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Chance the Rapper at the Grammys, via Twitter

When the rhythm and blues artist R. Kelly revisited his old Chicago South Side neigh­borhood Hyde Park in 2005, he brought his bas­ketball.

A summer camp for inner-city kids had heard Kelly loved the sport and asked if he would come to their gym, play ball with the kids, and teach them the power of self-reliance. When Kelly showed up one day — wearing Jordans and sur­rounded by a four-man entourage — the camp played five shrimpy kids against him and his bar bouncer-sized goons. Out­matched, the kids quickly gave up.

“Y’all played like trash out there,” Kelly said after­wards. “I beat you good — cuz I’m the greatest and you nothing.”  

Then he threw the ball at the rim and left.

This behavior is typical of musi­cians whose talent helps them move out of the inner-city and into the national spot­light. However, we saw a dif­ferent side of the South Side when Chance the Rapper, who hails from Chatham, won Best New Artist, Best Rap Per­for­mance, and Best Rap Album at the Grammys on  Feb. 11. Instead of praising himself — as is common in the rap game — Chance called his talent and pop­u­larity a blessing from God.

Chance isn’t the first artist to do this. But he may be the first nationally popular rapper to thank God con­stantly in his work. Before he accepted his awards, Chance per­formed the song “How Great,” from his new album “Col­oring Book.” Chance inter­po­lated lyrics from the popular gospel hymn, “How Great is Our God,” and per­formed the song with a full gospel choir decked out in white robes. Like all of the songs on “Col­oring Book,” “How Great” gives glory to God and cel­e­brates childlike faith.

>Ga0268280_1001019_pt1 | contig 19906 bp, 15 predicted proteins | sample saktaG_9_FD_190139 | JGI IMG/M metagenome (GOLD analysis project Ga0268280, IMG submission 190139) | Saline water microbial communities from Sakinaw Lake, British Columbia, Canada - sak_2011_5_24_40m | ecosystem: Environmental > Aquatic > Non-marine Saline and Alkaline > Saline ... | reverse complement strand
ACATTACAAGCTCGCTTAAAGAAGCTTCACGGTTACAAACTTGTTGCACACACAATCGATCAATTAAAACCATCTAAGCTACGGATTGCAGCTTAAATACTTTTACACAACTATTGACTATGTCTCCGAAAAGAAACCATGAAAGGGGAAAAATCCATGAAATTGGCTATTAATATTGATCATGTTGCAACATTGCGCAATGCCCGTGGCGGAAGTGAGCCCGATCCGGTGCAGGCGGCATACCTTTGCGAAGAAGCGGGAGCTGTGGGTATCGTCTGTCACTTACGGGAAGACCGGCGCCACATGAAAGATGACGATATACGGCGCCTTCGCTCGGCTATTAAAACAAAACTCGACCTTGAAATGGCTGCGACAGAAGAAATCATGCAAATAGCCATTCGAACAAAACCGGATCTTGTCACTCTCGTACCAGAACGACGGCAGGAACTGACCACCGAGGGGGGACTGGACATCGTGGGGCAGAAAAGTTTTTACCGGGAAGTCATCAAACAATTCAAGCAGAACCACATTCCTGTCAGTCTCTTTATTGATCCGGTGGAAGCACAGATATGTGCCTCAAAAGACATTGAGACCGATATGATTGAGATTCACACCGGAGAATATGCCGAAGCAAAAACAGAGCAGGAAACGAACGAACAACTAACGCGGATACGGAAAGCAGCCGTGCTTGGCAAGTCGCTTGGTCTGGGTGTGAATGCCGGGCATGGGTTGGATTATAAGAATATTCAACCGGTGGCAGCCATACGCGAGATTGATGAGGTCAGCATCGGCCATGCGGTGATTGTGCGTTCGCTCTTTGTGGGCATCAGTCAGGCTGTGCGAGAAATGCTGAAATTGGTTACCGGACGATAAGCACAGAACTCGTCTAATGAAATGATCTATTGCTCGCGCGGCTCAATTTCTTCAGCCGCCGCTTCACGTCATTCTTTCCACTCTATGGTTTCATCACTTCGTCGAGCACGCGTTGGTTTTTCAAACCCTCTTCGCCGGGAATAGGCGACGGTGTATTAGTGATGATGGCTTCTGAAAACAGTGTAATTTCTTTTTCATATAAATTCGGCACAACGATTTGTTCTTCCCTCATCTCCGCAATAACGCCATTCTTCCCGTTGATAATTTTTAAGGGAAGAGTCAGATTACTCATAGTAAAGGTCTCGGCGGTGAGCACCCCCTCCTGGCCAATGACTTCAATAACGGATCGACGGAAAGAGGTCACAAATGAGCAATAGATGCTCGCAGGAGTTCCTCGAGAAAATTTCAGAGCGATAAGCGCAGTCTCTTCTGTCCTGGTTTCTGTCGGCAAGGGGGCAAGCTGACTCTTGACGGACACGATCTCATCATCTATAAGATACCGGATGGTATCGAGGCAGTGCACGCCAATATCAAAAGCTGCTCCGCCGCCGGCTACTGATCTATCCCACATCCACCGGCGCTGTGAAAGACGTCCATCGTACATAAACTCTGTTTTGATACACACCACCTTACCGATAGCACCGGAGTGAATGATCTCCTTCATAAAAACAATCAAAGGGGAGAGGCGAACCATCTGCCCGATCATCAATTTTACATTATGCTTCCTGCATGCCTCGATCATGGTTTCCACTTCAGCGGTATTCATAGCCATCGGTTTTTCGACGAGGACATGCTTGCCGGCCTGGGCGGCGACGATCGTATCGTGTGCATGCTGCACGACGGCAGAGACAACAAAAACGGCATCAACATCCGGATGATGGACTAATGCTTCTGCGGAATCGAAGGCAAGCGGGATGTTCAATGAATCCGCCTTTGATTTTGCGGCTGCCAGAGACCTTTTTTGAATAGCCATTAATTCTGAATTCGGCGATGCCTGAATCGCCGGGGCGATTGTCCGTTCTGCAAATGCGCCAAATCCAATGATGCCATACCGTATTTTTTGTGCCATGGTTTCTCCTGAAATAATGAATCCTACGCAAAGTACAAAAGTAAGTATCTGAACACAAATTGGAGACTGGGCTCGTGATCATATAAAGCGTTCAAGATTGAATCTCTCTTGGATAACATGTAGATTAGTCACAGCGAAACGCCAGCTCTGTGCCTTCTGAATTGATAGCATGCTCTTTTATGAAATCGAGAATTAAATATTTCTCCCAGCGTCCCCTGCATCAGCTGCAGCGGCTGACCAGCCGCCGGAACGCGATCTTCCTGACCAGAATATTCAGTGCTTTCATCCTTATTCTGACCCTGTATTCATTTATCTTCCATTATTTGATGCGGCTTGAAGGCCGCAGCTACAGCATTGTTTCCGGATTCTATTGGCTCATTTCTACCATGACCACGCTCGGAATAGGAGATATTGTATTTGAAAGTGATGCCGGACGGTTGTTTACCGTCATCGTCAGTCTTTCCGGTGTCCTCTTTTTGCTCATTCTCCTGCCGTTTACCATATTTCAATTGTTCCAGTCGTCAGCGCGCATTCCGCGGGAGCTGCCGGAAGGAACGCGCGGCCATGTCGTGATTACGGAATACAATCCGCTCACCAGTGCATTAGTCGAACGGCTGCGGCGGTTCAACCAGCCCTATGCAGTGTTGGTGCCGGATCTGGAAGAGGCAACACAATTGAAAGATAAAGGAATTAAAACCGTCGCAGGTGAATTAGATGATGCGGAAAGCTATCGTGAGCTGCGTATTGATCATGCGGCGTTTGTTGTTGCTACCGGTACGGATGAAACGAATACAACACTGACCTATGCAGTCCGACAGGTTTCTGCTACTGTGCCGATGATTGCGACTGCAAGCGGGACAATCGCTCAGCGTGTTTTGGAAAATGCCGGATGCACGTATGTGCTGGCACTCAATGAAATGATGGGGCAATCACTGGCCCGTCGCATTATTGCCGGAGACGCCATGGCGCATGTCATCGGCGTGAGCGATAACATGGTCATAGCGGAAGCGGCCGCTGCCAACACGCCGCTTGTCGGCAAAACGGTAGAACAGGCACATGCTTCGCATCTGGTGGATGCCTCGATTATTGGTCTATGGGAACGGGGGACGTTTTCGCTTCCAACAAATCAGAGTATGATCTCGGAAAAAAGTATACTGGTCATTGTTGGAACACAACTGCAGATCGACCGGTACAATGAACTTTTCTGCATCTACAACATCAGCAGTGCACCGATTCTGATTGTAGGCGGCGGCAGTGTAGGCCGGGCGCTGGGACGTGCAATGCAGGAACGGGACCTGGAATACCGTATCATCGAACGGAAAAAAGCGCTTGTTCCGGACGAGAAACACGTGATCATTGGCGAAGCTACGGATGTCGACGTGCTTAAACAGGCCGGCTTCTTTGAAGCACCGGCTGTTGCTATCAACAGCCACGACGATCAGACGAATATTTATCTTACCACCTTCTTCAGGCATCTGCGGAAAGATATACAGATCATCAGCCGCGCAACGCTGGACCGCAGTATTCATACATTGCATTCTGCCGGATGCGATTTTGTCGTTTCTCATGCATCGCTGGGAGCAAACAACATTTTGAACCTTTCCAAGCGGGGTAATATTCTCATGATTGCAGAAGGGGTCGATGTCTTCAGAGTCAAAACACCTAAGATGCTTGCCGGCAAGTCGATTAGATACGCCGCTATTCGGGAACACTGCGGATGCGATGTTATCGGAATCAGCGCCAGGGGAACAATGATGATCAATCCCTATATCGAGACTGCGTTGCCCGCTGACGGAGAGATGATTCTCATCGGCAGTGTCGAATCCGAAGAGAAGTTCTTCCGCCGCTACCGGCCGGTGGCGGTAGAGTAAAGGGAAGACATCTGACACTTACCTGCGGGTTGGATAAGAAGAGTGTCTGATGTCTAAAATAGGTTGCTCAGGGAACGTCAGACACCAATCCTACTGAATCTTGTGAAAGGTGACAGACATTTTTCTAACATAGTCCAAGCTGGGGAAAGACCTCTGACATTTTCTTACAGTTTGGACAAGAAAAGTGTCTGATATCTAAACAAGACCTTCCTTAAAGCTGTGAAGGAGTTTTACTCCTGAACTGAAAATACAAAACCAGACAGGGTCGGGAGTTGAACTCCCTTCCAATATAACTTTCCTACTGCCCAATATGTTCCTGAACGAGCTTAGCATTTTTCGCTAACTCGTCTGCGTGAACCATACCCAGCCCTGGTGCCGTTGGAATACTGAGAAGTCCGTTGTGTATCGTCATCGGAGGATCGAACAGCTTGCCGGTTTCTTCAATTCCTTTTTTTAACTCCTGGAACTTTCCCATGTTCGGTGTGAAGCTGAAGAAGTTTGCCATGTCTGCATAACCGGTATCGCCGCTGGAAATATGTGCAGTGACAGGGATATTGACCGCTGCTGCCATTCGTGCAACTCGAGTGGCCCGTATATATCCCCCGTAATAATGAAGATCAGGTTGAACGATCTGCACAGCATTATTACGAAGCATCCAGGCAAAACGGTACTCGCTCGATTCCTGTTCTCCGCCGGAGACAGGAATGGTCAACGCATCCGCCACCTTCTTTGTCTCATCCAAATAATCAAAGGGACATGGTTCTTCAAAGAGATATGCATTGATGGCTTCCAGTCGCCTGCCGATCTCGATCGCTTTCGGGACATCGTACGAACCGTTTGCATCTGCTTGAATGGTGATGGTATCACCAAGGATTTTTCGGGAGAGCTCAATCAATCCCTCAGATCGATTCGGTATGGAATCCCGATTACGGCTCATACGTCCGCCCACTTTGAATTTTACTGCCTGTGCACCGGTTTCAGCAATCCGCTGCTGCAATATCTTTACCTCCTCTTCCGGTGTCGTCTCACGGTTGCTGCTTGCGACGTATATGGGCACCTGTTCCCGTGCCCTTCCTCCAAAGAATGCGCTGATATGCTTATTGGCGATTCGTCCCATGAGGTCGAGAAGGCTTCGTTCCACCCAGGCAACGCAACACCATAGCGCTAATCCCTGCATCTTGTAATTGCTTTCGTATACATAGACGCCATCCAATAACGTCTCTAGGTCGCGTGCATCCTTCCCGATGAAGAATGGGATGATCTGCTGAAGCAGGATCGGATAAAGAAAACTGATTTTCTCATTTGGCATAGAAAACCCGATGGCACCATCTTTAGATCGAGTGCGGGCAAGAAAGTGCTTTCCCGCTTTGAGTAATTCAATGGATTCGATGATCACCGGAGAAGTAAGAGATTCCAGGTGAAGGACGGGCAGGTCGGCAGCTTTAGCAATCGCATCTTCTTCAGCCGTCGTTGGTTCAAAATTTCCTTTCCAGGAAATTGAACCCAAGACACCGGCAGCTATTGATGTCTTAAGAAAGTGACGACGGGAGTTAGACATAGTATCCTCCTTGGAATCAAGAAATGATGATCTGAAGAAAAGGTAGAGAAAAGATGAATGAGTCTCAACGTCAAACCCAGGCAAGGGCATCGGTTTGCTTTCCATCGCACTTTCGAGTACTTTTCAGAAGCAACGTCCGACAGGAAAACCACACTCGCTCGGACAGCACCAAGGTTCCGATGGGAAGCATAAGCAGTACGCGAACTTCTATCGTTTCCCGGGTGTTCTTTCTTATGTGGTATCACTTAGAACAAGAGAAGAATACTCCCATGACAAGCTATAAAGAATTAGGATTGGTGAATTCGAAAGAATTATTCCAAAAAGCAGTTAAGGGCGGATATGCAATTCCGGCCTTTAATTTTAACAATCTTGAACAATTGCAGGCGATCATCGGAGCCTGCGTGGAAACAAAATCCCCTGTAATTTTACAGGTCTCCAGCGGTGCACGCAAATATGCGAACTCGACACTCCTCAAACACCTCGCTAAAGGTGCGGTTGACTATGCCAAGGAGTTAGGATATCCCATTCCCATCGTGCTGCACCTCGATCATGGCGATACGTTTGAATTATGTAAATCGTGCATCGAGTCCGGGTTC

The Grammy per­for­mance is scripted and rehearsed, but Chance’s actions later in the show leave little room to doubt his sin­cerity. When he received the award for Best Rap Album, Chance thanked God again.

“I didn’t think we were going to get this award, so I didn’t have any­thing pre­pared,” he said. But I want to thank God for every­thing that He’s accom­plished for me, for every­thing that He went through with me.”

Chance went on to thank other people — his parents, his friends, and all the indie artists out there — but by putting God first, he humbled himself before a higher power.

Chance stands in con­trast to a number of artists — espe­cially rappers from Chicago’s South Side — who develop unbearable egos because of their talents. R. Kelly is old example — he soiled his public rep­u­tation long ago. But more recently, a whole new host of South Side ego­ma­niacs have crowded the field — Kanye West, Chief Keef, Joey Purp — who thank no one but them­selves for their success.

It’s not just Chicago. Nearly every popular enter­tainer in recent history has had an ego problem that bleeds through our TVs at awards cer­e­monies. Brooklyn rapper Ol’ Dirty Bastard drew attention to himself by shouting “Wu Tang is for the children!” when he didn’t get his Grammy in 1998. We all know the story of Kanye West and Taylor Swift at the VMAs in 2009.

But the ego­mania of the music industry may have peaked at this year’s Grammys, even amid Chance’s humility.

When British singer Adele’s album “25” trumped Beyoncé’s “Lemonade,” in the top award cat­e­gories, insiders called foul. In nearly everyone’s minds, these awards belonged to Beyoncé because her music was brash and rev­o­lu­tionary. On the other hand, Adele’s music panders to the J.K. Rowlings of mommy-blogs.

Queen Bey sup­porters stepped up with fiery social media posts. Slate mag­azine con­demned Adele for being a symbol of sorry-not-sorry white-guilt. Even Adele was upset: She apol­o­gized on stage to Beyoncé and broke the award in half, a failed attempt to restore the Beyoncé’s stolen honor.

From afar, the whole affair seemed wrapped an eerie we’ve-seen-this-before haze. Whether it be the Beyonce Adele boon­doggle, or Cee Lo Green’s all-gold costume of himself, or Joy Villa’s “Make America Great Again” dress — there’s always a dis­tasteful shade of soapbox-preaching or navel-gazing at the Grammys.

Thank God for Chance keeping it simple and thanking God. Someone needed to stop the madness.